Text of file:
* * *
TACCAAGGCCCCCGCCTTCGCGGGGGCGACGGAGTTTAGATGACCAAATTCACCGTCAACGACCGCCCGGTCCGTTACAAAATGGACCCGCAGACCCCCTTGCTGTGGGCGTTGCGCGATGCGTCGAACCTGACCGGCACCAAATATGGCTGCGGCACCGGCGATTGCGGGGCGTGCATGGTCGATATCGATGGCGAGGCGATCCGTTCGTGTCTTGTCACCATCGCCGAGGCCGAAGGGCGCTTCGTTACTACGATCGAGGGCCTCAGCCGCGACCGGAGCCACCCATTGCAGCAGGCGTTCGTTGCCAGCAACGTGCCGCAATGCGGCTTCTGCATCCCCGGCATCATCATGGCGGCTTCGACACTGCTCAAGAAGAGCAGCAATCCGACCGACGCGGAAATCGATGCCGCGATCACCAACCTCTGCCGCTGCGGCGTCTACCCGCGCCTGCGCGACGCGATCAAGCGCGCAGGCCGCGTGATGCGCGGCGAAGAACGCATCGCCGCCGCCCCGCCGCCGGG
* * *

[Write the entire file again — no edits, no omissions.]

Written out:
TACCAAGGCCCCCGCCTTCGCGGGGGCGACGGAGTTTAGATGACCAAATTCACCGTCAACGACCGCCCGGTCCGTTACAAAATGGACCCGCAGACCCCCTTGCTGTGGGCGTTGCGCGATGCGTCGAACCTGACCGGCACCAAATATGGCTGCGGCACCGGCGATTGCGGGGCGTGCATGGTCGATATCGATGGCGAGGCGATCCGTTCGTGTCTTGTCACCATCGCCGAGGCCGAAGGGCGCTTCGTTACTACGATCGAGGGCCTCAGCCGCGACCGGAGCCACCCATTGCAGCAGGCGTTCGTTGCCAGCAACGTGCCGCAATGCGGCTTCTGCATCCCCGGCATCATCATGGCGGCTTCGACACTGCTCAAGAAGAGCAGCAATCCGACCGACGCGGAAATCGATGCCGCGATCACCAACCTCTGCCGCTGCGGCGTCTACCCGCGCCTGCGCGACGCGATCAAGCGCGCAGGCCGCGTGATGCGCGGCGAAGAACGCATCGCCGCCGCCCCGCCGCCGGG